Category Archives: Leadership Strategies
Critics have been as long as organizations have existed. From the earliest business to the first stage performance, critics and their resulting bad reviews permeate the landscape.
The best business, show, and leader will always have their share of detractors – you just can’t please everyone, no matter how hard you try or how hard you work towards perfection. But the ease to which a person can post a negative review – on review sites, social media, or even a news source trying to tickle an ear with a juicy story – has actually caused people and businesses with the challenge of proper responses.
To avoid being embattled in a legal issue that will tarnish your reputation or alienate future customers – such as the one facing a restaurant in Kent, England – you’ll need to think along the two mind frames of acceptance and engagement that will set you apart as both professional and successful.
Response Mindset 1: Drop The Defensiveness
It’s a given that everyone has an opinion. You must accept that everyone is allowed that opinion whether you believe it or not.
You must approach every review as a chance to learn, grow, and plan to improve. When the intersect of perception versus reality converge, you must factor out your perception and look through the eyes of another person.
Yes, a negative review has the potential to hamper your personal brand or company (as 84% of reviews are deemed valid by the person reading them). But giving a prideful defense towards what might often be valid constructive criticism can take a negative response further than you want to.
If you are truly professional, you’ll discover that valid critiques will yield some of the best opportunities to grow. Ask some other clients or customers if the review has merit – you may be suprised to find others agreeing with it. This will help you understand there blind spot areas you most likely need to work on.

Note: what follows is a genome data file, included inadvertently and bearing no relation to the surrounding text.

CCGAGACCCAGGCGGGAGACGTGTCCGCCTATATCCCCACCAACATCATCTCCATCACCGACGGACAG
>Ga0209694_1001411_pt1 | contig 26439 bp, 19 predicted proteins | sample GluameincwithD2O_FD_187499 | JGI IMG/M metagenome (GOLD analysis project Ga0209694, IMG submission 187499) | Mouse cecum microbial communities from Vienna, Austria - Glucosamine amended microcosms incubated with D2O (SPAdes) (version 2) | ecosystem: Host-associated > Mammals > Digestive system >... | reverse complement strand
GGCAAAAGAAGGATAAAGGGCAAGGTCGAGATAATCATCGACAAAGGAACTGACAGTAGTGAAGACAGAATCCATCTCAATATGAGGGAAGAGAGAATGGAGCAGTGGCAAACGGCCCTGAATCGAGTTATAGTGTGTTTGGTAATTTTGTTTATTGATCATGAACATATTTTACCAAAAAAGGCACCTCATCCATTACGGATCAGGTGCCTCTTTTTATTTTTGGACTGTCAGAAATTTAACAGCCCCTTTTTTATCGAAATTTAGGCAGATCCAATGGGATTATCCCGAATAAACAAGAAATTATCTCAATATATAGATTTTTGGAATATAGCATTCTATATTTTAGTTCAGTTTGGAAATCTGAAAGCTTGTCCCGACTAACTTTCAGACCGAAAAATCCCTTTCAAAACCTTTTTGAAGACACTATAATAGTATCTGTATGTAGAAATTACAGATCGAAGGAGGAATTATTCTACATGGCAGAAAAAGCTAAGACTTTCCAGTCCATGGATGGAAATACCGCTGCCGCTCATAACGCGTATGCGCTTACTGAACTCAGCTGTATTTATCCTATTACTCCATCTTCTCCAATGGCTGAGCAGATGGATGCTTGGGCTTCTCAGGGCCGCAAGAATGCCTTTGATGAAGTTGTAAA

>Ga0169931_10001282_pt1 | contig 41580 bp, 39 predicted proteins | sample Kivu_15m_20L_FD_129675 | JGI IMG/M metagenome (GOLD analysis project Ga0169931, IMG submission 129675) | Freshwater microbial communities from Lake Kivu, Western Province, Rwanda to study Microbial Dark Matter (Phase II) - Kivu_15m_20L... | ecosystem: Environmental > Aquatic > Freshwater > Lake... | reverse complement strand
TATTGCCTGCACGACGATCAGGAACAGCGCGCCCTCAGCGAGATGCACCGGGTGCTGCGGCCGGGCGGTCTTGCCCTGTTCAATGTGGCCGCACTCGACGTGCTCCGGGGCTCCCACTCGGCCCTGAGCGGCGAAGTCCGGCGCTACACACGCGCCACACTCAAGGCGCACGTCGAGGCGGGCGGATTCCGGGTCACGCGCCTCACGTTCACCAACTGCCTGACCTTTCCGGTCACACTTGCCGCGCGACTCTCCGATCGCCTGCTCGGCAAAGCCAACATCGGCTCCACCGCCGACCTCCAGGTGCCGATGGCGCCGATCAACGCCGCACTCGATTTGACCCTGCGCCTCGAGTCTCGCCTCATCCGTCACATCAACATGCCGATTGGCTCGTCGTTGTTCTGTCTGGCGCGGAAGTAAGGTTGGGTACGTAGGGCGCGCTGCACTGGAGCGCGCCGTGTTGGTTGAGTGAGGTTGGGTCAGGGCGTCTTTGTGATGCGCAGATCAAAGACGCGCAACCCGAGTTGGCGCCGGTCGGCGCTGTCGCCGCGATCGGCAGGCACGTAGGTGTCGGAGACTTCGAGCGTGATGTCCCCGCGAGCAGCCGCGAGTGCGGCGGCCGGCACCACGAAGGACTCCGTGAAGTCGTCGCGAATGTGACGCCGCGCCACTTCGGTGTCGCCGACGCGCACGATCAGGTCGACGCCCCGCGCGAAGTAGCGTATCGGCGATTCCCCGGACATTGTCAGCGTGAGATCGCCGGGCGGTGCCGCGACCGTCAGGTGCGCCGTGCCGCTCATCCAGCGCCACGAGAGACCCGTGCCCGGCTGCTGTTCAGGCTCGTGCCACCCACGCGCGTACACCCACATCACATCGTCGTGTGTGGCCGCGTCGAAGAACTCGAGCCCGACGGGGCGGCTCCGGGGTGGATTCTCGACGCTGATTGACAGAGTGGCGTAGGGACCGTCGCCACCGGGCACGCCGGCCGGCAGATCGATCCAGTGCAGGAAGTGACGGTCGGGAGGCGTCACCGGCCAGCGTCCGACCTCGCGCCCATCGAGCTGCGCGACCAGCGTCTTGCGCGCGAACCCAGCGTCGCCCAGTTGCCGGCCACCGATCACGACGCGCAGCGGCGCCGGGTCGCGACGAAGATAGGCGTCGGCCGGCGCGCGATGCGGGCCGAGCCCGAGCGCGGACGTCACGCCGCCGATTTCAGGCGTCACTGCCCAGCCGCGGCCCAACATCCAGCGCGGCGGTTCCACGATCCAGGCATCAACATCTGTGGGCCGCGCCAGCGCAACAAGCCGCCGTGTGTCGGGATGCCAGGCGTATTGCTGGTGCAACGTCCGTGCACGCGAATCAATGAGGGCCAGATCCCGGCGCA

Response Mindset 2: Embrace The Critic
As if the first step isn’t difficult enough in our human nature, the next step is similarly hard but just as vital.
72% of all reviews go unanswered, which means that a majority of critical input is not embraced to win a customer or detractor back. While it’s quite easy to ignore negative feedback, truthfully it’s the wrong thing to do. Unless you reach out to work on a solution or explain what the issue was, the review will not go away, nor will other’s perceptions including the writer.
Always attempt to engage in the critic with an apology, then work to take the dialogue offline for a phone call to understand the concern. If the review was bogus, then your case was stated, but you can leave the person with an assurance that you’ve crossed the chasm to work it out. It it’s valid, you will have a great opportunity to rebuild credibility, trust, and the potential to lock the person in as customer, possibly even long-term.
Don’t be afraid of that negative comment on social media or an online review site. Being held hostage by the fear will make you execute poorly and be defensive as a habit. Instead treat it as if was a live interaction in person and don’t hide behind the cybernetic world of your desktop or device. The bottom line in all of this is to take all input to improve, not to win an argument that you will almost always lose if you handle it poorly.
The whole world will see your response. How you go to market online will tell everyone if the review has credibility or not, but most importantly, it will reveal more about your credibility. Respond wisely and professionally.
If you think of a manure-laden farm, the picture you derive is probably unpleasant. The sight of dirty brown fields may be bad enough, but the awful odor that emanates will linger with you for quite some time.
Yet farmers put up with the gross and smelly substance because of the benefits it provides. However there are good and bad manures, and the wisest farmers know that bad manure can be toxic and harmful to plants, animals, and people associated with the farm.
As leaders, we need to discern the difference between good and bad manure. Manure in it’s very nature is waste, cast-off, an unpleasant by-product. Yet in it’s purest form, good manure is rich and will allow people to grow and flourish in a very healthy way.
Some examples of bad manure in your organization may be:
- Unchecked negativity and toxic behavior
- Unrealistic goals and timeframes
- Restricted resources that prevent tasks from being accomplished
- Deliberate sabotage to prove power or advance agendas
- Politics that derail the missions